Before we get started, it’s worth noting that OAM 11g supports the use of both OAM 10g and 11g Webgates as well as mod_osso plug-ins for Oracle HTTP Server (OHS). We support this through what we call the Protocol Compatibility Framework, which lets the OAM server communicate with and interpret protocol messages from the webtier agents mentioned above. This is an extensible framework so has the potential to support other clients or agents in the future.
OAM 11g uses a combination of host cookies or domain cookies (depending on the version of Webgate you use), a server cookie, and an in-memory session store (based on Oracle Coherence technology) to maintain and correlate user session information.
Since OAM 11g supports different Webgate versions and mod_osso, you will see different cookies depending on the version of Webgate being used, you will either see the ObSSOCookie (for 10g) or OAMAuthnCookie_host:port (for 11g).
However in both cases, the contents of the cookies are:
- Authenticated User Identity (User DN)
- Authentication Level
- IP Address
- SessionID (Reference to Server side session – OAM11g Only)
- Session Validity (Start Time, Refresh Time)
- Session InActivity Timeouts (Global Inactivity, Max Inactivity)
- Validation Hash
- The 10g ObSSOCookie is domain scoped and cookie encryption uses a shared key for all 10g Webgates.
- The 11g OAMAuthnCookie is hosted scoped and different host cookies may be issued for each resource accessed that is protected by a different 11g Webgate. Cookie encryption for each 11g Webgate is unique to that Webgate.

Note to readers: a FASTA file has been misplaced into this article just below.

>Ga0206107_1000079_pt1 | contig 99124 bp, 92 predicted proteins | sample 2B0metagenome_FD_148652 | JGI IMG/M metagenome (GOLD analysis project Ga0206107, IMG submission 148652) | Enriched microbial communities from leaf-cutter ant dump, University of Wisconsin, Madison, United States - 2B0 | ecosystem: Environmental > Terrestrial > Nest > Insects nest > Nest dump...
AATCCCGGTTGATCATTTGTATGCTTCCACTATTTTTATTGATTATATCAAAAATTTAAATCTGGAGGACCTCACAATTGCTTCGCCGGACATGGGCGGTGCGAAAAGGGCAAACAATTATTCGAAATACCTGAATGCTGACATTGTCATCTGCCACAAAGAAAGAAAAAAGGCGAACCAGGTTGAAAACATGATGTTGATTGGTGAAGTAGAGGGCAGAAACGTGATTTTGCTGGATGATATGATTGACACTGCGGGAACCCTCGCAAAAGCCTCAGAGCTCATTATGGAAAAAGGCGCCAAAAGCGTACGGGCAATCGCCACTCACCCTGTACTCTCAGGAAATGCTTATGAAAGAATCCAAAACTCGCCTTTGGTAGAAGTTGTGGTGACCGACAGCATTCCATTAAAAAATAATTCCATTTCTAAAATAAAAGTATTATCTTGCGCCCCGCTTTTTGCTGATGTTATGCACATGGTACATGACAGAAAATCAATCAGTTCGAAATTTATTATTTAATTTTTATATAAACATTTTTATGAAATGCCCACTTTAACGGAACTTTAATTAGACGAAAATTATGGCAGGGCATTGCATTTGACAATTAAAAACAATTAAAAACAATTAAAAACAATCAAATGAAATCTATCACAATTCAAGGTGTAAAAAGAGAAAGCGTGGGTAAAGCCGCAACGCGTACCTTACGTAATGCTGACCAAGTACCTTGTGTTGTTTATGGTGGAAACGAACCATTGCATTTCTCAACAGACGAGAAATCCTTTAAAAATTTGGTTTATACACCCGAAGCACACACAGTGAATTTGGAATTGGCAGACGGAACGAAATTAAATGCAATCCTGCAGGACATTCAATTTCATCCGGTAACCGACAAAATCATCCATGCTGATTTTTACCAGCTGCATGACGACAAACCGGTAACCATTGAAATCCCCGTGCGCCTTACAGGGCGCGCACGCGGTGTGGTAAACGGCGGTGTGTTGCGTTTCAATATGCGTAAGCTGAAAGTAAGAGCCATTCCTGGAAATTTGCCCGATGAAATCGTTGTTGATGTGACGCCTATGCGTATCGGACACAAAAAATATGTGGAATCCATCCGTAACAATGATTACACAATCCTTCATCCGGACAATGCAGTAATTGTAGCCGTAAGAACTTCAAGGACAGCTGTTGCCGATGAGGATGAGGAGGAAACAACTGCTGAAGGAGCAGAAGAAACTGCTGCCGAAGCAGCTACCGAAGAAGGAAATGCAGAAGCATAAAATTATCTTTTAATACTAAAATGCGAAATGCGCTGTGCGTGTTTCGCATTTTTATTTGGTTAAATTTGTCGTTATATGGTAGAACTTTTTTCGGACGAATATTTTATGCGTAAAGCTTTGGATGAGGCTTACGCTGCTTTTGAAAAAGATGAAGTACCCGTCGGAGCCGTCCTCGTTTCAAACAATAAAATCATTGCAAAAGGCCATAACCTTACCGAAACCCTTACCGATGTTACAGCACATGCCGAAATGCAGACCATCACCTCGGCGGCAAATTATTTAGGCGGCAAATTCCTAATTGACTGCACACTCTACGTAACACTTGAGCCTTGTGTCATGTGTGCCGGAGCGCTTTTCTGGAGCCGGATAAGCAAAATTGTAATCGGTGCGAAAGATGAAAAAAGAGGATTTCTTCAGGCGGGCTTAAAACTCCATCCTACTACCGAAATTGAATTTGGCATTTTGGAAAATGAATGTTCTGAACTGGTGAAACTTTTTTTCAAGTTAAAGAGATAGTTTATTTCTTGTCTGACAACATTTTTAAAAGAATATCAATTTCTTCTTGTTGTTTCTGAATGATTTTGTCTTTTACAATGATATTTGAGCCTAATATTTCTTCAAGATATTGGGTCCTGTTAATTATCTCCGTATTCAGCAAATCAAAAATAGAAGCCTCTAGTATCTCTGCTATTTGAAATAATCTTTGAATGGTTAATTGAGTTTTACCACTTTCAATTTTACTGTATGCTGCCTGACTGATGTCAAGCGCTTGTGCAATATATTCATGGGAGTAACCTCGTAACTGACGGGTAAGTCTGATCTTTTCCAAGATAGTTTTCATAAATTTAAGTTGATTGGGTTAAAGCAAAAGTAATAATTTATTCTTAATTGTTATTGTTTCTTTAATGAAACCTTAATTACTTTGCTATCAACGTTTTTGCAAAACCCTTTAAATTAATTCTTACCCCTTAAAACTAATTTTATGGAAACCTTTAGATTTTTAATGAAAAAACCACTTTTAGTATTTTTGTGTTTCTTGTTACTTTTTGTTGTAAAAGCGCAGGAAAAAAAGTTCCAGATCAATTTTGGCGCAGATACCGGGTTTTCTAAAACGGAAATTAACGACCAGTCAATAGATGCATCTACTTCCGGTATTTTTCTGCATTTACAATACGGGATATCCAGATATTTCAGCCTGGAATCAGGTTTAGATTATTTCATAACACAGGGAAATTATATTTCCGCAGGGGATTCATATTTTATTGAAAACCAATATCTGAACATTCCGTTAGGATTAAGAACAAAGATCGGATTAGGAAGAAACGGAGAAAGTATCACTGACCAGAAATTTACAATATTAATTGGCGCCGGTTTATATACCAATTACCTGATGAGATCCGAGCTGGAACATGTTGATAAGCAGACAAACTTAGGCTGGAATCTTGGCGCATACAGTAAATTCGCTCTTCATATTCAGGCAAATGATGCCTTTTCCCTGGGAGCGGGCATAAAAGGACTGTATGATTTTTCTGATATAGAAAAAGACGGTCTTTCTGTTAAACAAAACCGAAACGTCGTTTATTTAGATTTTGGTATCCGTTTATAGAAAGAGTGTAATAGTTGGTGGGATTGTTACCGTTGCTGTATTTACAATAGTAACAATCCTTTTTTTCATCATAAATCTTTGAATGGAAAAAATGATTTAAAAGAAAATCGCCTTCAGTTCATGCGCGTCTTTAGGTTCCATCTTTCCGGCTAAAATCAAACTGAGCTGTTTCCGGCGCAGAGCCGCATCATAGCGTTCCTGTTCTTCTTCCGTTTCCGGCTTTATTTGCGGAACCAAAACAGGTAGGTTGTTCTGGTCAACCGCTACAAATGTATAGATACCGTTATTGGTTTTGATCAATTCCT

In the typical deployment topology, you’ll have one or more Webgates deployed on web servers in the Web Tier, a variety of components deployed in the App Tier including an OAM admin server running on the Weblogic domain’s admin server, one or more OAM runtime servers deployed on Weblogic managed servers, a database to support the OAM policies, an LDAP directory against which you will authenticate users, an optional auditing database, and an optional BI Publisher instance for reporting.
Using an OAM 11g Webgate in the flow, let’s recap how this works:
1) An OAM 11g Webgate intercepts the incoming request for a resource, determines whether the resource is protected, and – if it is – the OAM 11g server constructs and returns a response back to the Webgate. That response contains the authentication scheme required to authenticate the user.
2) Next the Webgate sets a cookie (called OAM_REQ) to keep track of the target/requested URL and then redirects to the OAM 11g server, which routes the request to the credential collector. The credential collector serves up the login page, which captures credentials and posts the credentials to the OAM server. The credentials are validated against the ID store configured for this particular authentication scheme. Once the credentials are validated, the OAM server creates an authentication token, the session in Coherence, and creates a server side session cookie called the OAM_ID cookie, which has details about the user, the time the session was created, the idle timeout, and session identifier to the coherence session.